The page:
The Female Man has little plot: What action occurs flows directly from the four main characters, who perhaps illustrate different facets of the same personality. Again, as suggested above, they may be considered the same “person,” the same bundle of genetic potential, shaped by four radically different environments.
Jeannine lives in a world in which sexual roles are a parody of American ones, a world in which boys and girls graduating from high school are given blue and pink books, respectively, entitled What to Do in Every Situation. The sexual relations recommended therein sound like early Playboy magazine. Janet comes from a world where mothers receive a five-year sabbatical to rear their daughters, after which the children are sent off to communal schools and taught to be independent, capable, outgoing, and happy. In that world, women learn how to do every job there is to be done by the time they are twenty-two. There is no war, no pollution, no class strife, no poverty.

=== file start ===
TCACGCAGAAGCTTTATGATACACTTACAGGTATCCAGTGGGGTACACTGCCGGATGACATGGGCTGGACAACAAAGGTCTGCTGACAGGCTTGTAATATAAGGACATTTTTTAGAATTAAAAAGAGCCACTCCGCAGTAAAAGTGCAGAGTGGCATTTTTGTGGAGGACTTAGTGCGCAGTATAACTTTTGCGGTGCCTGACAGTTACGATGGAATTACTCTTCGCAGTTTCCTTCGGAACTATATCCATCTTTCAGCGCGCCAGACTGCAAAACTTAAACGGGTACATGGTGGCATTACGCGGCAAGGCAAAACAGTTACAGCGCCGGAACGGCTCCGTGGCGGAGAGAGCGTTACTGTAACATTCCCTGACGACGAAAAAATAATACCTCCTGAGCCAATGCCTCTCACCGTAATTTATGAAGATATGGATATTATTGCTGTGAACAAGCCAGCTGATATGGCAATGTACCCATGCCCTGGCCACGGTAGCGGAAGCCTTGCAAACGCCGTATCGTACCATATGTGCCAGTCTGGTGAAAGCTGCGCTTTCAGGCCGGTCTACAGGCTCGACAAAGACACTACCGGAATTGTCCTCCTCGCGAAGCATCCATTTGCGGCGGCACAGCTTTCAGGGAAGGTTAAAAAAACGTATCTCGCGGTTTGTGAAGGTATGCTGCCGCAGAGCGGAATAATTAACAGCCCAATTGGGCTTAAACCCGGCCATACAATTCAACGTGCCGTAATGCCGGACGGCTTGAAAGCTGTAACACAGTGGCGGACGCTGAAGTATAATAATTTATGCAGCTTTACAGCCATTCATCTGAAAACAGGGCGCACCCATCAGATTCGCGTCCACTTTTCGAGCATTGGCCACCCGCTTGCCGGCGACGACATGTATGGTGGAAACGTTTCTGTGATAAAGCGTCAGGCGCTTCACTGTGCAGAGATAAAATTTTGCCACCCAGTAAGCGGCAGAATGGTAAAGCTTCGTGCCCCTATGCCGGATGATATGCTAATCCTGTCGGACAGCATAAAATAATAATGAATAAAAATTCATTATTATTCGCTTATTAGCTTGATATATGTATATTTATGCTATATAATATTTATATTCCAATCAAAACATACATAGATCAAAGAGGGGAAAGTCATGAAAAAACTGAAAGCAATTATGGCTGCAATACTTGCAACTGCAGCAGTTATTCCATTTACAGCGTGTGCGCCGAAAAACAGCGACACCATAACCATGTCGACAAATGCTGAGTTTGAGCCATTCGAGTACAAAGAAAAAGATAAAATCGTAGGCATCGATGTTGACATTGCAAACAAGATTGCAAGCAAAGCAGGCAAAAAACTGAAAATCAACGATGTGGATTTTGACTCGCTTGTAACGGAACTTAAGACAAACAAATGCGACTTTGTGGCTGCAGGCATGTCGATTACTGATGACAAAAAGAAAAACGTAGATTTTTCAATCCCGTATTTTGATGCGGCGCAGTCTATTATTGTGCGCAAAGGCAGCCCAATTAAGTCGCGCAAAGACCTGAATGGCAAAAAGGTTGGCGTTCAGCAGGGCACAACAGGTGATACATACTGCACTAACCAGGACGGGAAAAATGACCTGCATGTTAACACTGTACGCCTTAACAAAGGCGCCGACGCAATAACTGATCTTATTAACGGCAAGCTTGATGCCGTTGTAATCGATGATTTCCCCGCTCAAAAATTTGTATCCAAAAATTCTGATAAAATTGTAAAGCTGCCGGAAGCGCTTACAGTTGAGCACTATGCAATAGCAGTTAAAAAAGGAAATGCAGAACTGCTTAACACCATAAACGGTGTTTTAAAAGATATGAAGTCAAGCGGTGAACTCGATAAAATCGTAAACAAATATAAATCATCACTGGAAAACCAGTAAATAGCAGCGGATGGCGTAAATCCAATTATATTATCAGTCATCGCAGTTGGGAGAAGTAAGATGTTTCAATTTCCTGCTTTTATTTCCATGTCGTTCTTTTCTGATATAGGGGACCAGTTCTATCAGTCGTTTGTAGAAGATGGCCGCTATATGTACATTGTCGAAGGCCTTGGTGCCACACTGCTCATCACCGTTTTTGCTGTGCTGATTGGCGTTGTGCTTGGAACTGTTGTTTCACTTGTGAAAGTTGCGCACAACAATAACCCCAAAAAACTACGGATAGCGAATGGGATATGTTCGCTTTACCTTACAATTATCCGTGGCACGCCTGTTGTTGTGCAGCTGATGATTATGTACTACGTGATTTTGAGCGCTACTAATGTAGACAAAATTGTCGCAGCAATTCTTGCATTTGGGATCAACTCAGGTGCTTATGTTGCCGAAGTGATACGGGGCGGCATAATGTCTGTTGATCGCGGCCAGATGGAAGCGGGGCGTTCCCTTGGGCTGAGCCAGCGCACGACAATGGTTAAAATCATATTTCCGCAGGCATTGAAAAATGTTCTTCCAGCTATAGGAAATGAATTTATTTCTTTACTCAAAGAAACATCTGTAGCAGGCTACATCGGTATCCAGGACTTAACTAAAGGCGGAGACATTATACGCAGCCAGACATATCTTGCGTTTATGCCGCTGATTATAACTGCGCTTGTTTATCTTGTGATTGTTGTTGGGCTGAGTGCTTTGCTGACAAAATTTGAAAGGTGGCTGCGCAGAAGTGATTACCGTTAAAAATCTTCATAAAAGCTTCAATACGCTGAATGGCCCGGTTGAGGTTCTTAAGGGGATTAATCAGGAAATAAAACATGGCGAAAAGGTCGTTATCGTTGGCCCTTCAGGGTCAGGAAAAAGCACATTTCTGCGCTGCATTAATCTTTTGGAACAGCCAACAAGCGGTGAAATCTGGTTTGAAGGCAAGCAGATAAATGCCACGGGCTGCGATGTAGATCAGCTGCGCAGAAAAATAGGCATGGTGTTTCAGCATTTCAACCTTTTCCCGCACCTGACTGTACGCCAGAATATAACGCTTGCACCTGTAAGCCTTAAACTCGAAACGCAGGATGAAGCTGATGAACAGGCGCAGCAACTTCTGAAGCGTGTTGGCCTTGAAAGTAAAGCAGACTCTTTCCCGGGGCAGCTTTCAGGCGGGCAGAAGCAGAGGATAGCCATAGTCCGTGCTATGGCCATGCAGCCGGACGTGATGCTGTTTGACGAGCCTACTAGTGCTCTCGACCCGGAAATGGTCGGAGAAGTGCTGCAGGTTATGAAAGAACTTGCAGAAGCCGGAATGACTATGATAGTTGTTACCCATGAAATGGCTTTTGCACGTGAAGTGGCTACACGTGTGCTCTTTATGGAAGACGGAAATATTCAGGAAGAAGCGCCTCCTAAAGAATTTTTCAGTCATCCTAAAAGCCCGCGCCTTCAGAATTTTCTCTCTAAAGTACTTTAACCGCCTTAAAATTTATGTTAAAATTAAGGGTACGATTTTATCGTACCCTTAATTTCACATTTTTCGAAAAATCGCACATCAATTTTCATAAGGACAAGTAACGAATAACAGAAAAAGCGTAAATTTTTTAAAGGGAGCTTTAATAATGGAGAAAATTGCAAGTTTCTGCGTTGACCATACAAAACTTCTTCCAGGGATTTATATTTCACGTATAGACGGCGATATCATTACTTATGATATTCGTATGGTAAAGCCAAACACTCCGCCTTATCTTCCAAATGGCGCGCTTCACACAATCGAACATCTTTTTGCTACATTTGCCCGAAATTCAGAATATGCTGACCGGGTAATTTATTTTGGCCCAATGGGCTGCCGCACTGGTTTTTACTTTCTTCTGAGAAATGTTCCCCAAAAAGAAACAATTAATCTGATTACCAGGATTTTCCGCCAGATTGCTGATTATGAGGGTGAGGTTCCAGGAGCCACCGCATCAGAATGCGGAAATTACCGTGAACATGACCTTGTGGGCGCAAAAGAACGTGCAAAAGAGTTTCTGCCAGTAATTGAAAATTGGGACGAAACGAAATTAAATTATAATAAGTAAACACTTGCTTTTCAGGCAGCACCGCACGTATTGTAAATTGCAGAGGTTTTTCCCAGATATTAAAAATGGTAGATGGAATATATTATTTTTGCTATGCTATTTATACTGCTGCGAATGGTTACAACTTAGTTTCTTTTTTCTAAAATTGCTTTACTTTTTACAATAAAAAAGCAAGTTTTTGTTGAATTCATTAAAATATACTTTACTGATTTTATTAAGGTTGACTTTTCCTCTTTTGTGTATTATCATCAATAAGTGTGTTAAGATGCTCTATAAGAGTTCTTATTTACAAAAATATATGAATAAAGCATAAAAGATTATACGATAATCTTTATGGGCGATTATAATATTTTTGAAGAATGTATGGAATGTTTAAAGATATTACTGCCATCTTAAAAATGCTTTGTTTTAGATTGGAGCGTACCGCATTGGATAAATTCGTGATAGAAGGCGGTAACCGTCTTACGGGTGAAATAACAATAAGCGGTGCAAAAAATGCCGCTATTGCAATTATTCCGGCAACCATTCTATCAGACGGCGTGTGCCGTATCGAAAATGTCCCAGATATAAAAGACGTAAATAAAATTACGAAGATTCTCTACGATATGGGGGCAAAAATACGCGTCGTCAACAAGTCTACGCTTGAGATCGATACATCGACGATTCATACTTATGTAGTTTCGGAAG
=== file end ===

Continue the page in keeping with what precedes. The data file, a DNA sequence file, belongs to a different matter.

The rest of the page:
Joanna hovers between the two, comparing a childhood that was unhappy because of sexual stereotyping to Jeannine’s existence, looking with envy at Janet’s freedom from domination and general self-confidence, and, at the end, deciding that she would like best of all to be like Jael: Jael the powerful, Jael the dangerous, Jael the female Genghis Khan.